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Beater Archive

Del Soul: 1988-91 Honda CRX

The original rice rocket

By Andrew Stoy

1989 Honda CRX Si

The Background

Honda Motor Company didn’t make it to the Show via frequent screw-ups. But the industrial powerhouse that brought us overhead-cam lawnmowers has laid a few eggs: Witness the failed efforts to convince the world that 4-wheel steering is a good thing, the transaxle issues with earlier Odyssey vans, and the 1993 restyling of the Prelude. But at the top of the list, at least for American driving enthusiasts, Honda’s biggest failure was the repositioning of the Honda CRX as the Del Sol for 1992. But since some of our readers may have still had the training wheels on their bikes when the CRX bowed out, a trip to the beginning is in order.

The year was 1984. A consumer so inclined could still purchase a Chevrolet Chevette with a diesel engine—fortunately, few were so inclined. Spunky Honda was doing brisk business with their small Civic runabout, Accord sedan and Prelude sports coupe, and decided the time was right for CRX, an economy-minded 2-seater based on the Civic. While definitely miserly, enthusiasts soon discovered that the new CRX was also immensely entertaining to drive, beautifully balanced, and cheap. Honda also addressed criticism about meager power output by releasing a CRX with fuel injection known as the Si. There was much rejoicing.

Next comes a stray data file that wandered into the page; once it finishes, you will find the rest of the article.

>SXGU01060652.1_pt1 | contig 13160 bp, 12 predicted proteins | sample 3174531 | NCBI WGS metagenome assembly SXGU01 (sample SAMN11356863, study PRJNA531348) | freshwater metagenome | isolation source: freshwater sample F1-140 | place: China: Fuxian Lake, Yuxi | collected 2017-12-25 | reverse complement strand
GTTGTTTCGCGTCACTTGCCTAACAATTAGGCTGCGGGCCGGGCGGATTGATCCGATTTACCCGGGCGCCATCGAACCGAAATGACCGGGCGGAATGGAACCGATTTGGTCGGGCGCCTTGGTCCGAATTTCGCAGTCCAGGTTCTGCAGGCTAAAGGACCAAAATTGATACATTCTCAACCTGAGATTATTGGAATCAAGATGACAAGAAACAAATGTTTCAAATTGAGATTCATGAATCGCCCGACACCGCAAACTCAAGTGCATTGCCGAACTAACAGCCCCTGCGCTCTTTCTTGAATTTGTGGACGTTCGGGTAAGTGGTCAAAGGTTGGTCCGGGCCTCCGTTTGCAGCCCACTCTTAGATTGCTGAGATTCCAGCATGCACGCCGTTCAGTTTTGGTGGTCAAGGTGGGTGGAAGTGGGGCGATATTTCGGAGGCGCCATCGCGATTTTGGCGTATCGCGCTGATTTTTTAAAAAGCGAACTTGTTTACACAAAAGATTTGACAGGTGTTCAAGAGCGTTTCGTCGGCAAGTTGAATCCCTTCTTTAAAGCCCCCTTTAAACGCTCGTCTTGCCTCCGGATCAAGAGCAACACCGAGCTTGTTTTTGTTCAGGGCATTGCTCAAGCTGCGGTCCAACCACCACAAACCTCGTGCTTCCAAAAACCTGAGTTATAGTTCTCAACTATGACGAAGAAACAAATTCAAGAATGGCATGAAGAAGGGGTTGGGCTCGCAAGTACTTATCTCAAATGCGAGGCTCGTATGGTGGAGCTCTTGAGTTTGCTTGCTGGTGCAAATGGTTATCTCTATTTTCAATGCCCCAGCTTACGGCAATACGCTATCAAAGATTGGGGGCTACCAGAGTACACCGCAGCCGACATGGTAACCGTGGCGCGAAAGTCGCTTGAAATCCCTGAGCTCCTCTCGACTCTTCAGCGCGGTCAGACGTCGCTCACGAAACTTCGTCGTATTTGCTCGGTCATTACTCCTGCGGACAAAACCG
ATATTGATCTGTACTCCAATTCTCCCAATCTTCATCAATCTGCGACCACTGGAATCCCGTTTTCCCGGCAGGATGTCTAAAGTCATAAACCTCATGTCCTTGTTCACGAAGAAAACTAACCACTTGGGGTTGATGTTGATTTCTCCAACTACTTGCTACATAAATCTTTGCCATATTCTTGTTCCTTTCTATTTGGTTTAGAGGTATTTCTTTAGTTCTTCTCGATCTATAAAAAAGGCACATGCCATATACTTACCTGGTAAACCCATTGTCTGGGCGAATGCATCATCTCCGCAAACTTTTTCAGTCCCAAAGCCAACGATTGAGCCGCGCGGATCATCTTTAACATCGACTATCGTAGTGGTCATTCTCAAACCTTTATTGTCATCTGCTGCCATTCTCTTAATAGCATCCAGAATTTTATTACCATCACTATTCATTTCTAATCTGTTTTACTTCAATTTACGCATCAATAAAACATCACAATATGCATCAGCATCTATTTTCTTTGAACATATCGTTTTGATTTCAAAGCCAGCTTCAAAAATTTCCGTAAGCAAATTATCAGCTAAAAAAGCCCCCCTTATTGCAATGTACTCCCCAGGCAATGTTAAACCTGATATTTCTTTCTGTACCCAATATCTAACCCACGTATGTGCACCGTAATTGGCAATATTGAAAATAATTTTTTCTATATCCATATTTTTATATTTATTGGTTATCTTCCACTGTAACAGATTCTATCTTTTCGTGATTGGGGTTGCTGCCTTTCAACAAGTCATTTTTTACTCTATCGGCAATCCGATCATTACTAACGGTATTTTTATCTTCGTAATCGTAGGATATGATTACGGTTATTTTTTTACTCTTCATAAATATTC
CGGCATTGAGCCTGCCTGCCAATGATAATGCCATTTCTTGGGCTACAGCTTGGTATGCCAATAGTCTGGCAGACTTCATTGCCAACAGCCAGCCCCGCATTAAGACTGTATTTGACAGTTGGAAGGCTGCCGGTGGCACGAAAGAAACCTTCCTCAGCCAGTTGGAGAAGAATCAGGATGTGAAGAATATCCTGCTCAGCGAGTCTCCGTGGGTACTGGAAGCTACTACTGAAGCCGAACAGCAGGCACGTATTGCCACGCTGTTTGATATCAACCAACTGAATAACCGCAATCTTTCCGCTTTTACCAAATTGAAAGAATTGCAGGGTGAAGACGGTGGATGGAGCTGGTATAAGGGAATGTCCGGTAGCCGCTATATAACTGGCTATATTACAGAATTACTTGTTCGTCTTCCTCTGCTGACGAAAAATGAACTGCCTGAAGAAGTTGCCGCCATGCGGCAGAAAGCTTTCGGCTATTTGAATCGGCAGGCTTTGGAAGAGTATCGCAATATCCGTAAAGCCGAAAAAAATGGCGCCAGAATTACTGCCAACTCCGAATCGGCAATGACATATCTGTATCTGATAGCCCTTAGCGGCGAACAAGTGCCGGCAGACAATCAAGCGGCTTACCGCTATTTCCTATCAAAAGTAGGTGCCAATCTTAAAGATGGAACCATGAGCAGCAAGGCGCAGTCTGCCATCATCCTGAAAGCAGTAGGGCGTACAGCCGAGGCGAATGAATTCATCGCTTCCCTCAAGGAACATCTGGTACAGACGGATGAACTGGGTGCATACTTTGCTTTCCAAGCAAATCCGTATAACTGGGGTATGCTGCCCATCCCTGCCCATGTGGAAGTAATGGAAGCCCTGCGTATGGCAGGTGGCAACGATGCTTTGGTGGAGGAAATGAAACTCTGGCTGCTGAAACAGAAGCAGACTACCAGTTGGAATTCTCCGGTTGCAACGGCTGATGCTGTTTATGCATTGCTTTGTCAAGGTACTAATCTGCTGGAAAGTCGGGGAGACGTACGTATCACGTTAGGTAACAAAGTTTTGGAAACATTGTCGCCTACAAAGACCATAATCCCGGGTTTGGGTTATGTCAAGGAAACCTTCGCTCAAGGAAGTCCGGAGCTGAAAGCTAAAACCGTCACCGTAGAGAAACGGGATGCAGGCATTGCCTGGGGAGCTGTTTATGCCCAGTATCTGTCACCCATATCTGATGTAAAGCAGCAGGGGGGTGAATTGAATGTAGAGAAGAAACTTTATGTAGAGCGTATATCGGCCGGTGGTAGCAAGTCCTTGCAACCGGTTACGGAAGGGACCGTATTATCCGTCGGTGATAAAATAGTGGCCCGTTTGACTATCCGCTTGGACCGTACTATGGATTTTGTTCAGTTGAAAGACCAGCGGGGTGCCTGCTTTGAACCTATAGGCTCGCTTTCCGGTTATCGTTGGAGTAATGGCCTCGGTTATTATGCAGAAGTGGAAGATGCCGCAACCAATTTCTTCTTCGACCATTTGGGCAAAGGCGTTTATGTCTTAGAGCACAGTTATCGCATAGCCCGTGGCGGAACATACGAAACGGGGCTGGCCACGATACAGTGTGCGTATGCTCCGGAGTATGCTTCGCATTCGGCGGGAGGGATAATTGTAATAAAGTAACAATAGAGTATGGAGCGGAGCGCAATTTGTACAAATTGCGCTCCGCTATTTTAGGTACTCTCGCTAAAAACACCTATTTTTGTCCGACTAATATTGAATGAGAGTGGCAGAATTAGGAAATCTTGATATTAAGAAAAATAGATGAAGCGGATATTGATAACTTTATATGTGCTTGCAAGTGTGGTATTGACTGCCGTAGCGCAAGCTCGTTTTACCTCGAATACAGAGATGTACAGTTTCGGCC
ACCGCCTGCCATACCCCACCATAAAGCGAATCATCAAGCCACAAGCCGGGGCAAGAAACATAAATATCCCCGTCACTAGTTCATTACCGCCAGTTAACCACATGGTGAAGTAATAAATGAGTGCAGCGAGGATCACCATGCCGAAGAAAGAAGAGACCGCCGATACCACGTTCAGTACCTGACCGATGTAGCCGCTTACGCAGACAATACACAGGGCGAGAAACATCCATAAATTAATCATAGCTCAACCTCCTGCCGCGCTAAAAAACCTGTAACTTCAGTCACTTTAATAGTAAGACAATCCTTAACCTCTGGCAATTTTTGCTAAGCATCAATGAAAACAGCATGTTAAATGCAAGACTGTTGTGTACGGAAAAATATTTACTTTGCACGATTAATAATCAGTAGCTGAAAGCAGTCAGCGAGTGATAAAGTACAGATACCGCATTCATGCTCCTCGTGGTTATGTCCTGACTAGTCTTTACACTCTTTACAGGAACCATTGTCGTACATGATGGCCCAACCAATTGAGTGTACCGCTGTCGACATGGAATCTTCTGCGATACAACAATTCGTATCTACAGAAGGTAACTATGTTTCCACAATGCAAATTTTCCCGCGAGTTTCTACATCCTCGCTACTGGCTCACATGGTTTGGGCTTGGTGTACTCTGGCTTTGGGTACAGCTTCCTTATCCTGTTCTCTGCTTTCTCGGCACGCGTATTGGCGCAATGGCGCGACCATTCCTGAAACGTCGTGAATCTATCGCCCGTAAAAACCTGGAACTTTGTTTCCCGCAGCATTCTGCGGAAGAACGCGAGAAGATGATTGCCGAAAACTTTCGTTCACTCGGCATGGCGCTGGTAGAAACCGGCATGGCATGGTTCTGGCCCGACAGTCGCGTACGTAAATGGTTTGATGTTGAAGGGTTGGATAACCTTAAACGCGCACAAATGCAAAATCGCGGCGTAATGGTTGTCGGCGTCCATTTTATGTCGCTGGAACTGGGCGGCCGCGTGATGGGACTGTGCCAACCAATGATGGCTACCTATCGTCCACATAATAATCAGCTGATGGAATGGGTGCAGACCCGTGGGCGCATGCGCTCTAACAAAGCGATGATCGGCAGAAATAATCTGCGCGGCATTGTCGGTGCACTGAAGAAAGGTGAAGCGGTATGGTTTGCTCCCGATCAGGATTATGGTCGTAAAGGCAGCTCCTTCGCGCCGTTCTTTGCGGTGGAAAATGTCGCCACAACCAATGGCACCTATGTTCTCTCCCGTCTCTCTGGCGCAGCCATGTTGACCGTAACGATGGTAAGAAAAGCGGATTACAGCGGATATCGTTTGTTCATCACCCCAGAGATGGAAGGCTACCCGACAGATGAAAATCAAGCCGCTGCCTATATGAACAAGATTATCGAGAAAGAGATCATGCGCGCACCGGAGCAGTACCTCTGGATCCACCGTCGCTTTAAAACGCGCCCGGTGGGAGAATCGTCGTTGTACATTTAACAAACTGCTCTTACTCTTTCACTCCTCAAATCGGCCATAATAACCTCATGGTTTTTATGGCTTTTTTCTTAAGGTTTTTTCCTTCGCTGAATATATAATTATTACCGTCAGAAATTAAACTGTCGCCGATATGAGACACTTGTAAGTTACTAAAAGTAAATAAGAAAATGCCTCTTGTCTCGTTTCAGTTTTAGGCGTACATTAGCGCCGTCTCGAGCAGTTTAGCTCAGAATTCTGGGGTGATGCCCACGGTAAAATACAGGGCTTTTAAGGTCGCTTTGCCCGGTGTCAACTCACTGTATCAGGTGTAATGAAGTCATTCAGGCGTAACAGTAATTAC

For the 1988 model year, the CRX was restyled inside and out, presenting a more aggressive outward appearance and a more driver-friendly cockpit. The driving fun remained, and was enhanced through slightly more powerful engines, a tuned multilink suspension setup, and a touch of Prelude emphasis here and there in seats and instrumentation. Then, in 1992, Honda altered their successful recipe and replaced the CRX with an ostensibly jaunty little Nissan Pulsar wannabe called Del Sol. Some of us have yet to forgive them.

The Opportunity